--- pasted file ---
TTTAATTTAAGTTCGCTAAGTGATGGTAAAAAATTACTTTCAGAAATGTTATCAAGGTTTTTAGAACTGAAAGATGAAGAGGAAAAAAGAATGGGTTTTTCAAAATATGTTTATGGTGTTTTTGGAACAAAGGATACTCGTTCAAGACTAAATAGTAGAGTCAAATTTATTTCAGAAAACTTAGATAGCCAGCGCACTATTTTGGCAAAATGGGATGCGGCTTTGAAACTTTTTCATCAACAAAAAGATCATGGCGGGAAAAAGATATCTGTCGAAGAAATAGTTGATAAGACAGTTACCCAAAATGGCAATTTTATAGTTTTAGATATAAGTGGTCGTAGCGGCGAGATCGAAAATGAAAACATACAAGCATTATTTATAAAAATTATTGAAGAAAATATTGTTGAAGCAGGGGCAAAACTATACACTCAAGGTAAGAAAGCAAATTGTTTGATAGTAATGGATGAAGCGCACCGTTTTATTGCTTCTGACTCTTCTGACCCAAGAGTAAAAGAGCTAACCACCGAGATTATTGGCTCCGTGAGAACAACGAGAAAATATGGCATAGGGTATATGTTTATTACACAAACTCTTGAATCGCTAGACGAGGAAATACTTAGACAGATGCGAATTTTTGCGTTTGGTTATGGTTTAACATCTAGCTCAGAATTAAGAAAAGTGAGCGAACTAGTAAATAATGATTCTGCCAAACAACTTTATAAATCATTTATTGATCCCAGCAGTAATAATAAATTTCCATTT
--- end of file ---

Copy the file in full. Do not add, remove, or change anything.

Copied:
TTTAATTTAAGTTCGCTAAGTGATGGTAAAAAATTACTTTCAGAAATGTTATCAAGGTTTTTAGAACTGAAAGATGAAGAGGAAAAAAGAATGGGTTTTTCAAAATATGTTTATGGTGTTTTTGGAACAAAGGATACTCGTTCAAGACTAAATAGTAGAGTCAAATTTATTTCAGAAAACTTAGATAGCCAGCGCACTATTTTGGCAAAATGGGATGCGGCTTTGAAACTTTTTCATCAACAAAAAGATCATGGCGGGAAAAAGATATCTGTCGAAGAAATAGTTGATAAGACAGTTACCCAAAATGGCAATTTTATAGTTTTAGATATAAGTGGTCGTAGCGGCGAGATCGAAAATGAAAACATACAAGCATTATTTATAAAAATTATTGAAGAAAATATTGTTGAAGCAGGGGCAAAACTATACACTCAAGGTAAGAAAGCAAATTGTTTGATAGTAATGGATGAAGCGCACCGTTTTATTGCTTCTGACTCTTCTGACCCAAGAGTAAAAGAGCTAACCACCGAGATTATTGGCTCCGTGAGAACAACGAGAAAATATGGCATAGGGTATATGTTTATTACACAAACTCTTGAATCGCTAGACGAGGAAATACTTAGACAGATGCGAATTTTTGCGTTTGGTTATGGTTTAACATCTAGCTCAGAATTAAGAAAAGTGAGCGAACTAGTAAATAATGATTCTGCCAAACAACTTTATAAATCATTTATTGATCCCAGCAGTAATAATAAATTTCCATTT